Our culture, beliefs, sexual identity, values, race, and language all affect how we perceive and experience mental health conditions. The very nature of our suffering here in America extends; from not being able to perceive the role pain was supposed to play in healing our souls. Down through the last five hundred years of humanity for blacks in America, we have failed to identify the commonality among our suffering.
We have failed to identify the role we were supposed to play when it comes to Mental Health. As a Born-Again believer, I am of the mindset that the Tuskegee Syphilis experiments, planted drugs in the black community, racism in the healthcare system, and misdiagnosis of Schizophrenia within white-owned psychiatric spaces, were meant for evil but God allowed it to work in our favor.
In Genesis 50:20 it reads” As for you, what you intended against me for evil, God intended for good, in order to accomplish a day like this — to preserve the lives of many people.”
When you think of The story of Joseph in the Bible: Joseph’s brothers sold him into slavery out of jealousy, but Joseph ended up rising to a position of power in Egypt and saving many people from famine.
In addition, The discovery of penicillin which has helped to save millions of lives was brought about by Alexander Fleming who discovered penicillin by accident when he noticed that a mold had contaminated one of his petri dishes. This discovery led to the development of antibiotics, and the rest is history.
Yes, African Americans are at the low end of American life when it comes to education, housing, entrepreneurship, family, generational wealth, and community. Nevertheless, our identity as one of the wealthiest subgroups of blacks on the face of planet Earth positions us perfectly to become the purveyors of mental health, medicine, medical breakthroughs, and scientific revolutions.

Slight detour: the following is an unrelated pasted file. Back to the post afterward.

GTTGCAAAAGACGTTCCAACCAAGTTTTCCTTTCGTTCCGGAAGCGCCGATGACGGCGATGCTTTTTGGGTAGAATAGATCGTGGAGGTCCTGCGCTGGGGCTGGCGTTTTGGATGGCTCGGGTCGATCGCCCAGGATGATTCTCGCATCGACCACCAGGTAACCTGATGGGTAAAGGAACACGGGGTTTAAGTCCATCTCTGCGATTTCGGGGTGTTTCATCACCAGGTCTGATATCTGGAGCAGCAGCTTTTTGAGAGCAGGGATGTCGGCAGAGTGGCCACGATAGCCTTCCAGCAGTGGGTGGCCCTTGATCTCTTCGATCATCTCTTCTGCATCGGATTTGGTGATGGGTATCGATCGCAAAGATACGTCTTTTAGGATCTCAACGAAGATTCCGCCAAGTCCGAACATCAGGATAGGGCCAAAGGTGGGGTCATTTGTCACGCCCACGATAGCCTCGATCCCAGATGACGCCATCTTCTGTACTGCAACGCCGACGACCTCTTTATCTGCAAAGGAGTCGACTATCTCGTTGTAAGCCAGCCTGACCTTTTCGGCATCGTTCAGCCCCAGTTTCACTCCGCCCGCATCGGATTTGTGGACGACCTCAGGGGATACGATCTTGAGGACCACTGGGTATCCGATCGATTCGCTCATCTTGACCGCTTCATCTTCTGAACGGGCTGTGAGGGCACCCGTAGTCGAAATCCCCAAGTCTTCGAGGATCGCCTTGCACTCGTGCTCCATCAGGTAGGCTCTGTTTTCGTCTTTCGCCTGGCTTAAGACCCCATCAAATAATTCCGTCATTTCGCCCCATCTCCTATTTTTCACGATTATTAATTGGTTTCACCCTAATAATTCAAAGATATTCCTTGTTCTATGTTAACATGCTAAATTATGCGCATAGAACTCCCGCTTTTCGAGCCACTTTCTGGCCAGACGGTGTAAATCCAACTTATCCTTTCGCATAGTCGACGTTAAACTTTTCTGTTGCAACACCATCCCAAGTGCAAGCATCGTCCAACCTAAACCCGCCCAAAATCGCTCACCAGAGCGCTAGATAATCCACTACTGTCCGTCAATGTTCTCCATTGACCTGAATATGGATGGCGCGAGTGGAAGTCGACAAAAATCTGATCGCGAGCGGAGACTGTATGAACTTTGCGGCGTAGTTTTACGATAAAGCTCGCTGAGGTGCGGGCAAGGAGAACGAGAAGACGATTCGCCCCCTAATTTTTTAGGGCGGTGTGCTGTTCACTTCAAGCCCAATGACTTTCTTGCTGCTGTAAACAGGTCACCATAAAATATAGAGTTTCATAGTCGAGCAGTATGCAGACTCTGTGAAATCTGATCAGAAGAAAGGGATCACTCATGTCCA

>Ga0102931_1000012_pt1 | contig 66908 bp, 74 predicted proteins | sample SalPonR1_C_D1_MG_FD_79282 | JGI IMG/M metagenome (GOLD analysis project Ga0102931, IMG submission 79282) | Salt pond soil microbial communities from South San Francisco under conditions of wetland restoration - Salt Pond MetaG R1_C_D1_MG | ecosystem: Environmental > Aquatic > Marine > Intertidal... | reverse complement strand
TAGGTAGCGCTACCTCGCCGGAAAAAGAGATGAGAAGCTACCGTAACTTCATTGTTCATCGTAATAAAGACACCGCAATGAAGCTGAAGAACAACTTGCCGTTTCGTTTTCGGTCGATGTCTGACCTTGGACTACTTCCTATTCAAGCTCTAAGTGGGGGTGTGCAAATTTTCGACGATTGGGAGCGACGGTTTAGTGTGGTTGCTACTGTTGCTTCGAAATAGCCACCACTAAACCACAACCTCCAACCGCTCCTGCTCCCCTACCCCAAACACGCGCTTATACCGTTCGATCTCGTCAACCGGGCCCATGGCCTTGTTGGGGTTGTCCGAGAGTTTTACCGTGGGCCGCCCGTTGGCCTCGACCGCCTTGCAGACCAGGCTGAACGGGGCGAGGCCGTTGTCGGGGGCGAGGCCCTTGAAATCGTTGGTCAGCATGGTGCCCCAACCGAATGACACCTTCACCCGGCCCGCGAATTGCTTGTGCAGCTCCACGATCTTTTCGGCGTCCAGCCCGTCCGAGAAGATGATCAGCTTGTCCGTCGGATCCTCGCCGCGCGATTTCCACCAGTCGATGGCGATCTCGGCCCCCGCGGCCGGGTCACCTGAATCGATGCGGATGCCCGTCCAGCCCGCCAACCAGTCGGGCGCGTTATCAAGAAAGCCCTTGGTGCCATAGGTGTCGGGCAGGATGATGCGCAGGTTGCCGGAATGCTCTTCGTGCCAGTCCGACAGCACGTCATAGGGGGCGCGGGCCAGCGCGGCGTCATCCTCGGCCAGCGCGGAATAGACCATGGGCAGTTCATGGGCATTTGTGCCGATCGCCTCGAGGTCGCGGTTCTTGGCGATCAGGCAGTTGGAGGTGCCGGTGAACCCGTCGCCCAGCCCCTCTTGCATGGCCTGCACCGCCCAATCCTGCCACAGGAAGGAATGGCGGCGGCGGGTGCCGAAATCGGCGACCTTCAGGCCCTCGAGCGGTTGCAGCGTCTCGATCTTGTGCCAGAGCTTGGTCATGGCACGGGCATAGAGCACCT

Black pain can operate similarly to the story of the Phoenix in mythology. The Phoenix is a mythical bird that is said to rise from the ashes of its own destruction. This symbolizes the idea that even in the face of destruction and chaos, new life and growth can emerge. I believe that each culture is given a mandate for which to fulfill. It’s these cultural differences that seem to affect how mental health is viewed.
How Blacks view mental health is something that must be discussed and transcribed into a national narrative. Growing out of the struggles of black life was our faith, and hope in a higher power that could deliver us from the hands of our enemies and the stench of death. Our battle cry was prayer. “God Deliver Us Amen”.
In fact, the cultural differences of black Americans influence what treatments, coping mechanisms, and support we deemed necessary for our healing. Finding comfort in the mental healthcare system of oppression was never an option for black life.
It is therefore essential for culture and identity to be a part of the conversation as we discuss both mental health and mental health care. A person must feel comfortable and understood by their mental health professional for a therapeutic relationship to be effective. This includes feeling their mental health professional understands their identity and being comfortable addressing it openly.